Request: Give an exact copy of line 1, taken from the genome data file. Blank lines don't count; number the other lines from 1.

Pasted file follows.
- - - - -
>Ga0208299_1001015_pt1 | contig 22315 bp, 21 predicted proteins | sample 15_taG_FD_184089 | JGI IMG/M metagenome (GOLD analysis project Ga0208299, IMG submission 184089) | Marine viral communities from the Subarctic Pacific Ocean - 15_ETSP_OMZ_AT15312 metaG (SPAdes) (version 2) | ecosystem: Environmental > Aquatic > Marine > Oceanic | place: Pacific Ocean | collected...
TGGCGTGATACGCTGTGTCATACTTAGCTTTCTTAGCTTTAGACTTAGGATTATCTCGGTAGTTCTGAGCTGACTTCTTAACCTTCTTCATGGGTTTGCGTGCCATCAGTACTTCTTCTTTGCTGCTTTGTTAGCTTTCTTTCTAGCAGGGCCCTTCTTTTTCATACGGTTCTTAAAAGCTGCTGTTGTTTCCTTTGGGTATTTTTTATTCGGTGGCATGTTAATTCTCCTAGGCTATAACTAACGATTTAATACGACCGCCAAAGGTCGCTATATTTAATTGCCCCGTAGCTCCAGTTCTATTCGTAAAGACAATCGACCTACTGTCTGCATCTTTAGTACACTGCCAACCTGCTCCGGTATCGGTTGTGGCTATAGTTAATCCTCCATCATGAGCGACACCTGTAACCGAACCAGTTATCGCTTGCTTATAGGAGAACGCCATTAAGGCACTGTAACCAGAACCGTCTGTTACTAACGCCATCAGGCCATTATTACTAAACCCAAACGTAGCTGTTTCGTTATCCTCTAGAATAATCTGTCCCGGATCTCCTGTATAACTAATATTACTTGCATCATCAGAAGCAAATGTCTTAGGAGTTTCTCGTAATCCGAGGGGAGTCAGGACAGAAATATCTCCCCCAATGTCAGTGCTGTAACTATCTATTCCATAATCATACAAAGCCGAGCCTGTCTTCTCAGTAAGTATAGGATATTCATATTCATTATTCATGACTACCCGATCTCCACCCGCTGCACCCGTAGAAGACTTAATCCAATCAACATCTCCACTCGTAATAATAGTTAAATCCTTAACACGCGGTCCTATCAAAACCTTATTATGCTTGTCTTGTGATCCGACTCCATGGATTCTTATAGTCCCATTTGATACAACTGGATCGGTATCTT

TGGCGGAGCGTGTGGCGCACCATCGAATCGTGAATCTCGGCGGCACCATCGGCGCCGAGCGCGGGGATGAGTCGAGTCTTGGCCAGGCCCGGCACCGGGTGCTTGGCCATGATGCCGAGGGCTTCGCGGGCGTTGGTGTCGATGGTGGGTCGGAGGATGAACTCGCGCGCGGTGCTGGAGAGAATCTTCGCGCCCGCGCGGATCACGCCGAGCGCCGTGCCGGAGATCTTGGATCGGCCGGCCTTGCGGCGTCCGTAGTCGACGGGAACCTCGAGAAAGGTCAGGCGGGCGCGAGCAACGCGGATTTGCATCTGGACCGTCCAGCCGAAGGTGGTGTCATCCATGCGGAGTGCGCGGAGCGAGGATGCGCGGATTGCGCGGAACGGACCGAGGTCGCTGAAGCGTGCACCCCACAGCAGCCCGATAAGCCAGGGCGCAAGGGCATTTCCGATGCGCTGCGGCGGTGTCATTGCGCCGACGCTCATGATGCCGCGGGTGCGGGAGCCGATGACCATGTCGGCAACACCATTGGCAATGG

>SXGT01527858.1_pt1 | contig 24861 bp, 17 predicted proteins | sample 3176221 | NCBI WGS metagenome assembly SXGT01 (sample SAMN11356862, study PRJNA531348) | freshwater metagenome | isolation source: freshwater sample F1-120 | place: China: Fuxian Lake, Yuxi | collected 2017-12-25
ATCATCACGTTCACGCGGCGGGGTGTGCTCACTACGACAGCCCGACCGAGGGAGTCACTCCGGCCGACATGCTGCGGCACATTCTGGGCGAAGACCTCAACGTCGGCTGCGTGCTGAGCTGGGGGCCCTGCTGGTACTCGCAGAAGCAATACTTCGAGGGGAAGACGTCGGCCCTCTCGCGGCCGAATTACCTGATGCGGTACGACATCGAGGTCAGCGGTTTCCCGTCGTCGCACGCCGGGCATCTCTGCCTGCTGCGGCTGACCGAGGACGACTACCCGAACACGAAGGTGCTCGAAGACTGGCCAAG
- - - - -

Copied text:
>Ga0208299_1001015_pt1 | contig 22315 bp, 21 predicted proteins | sample 15_taG_FD_184089 | JGI IMG/M metagenome (GOLD analysis project Ga0208299, IMG submission 184089) | Marine viral communities from the Subarctic Pacific Ocean - 15_ETSP_OMZ_AT15312 metaG (SPAdes) (version 2) | ecosystem: Environmental > Aquatic > Marine > Oceanic | place: Pacific Ocean | collected...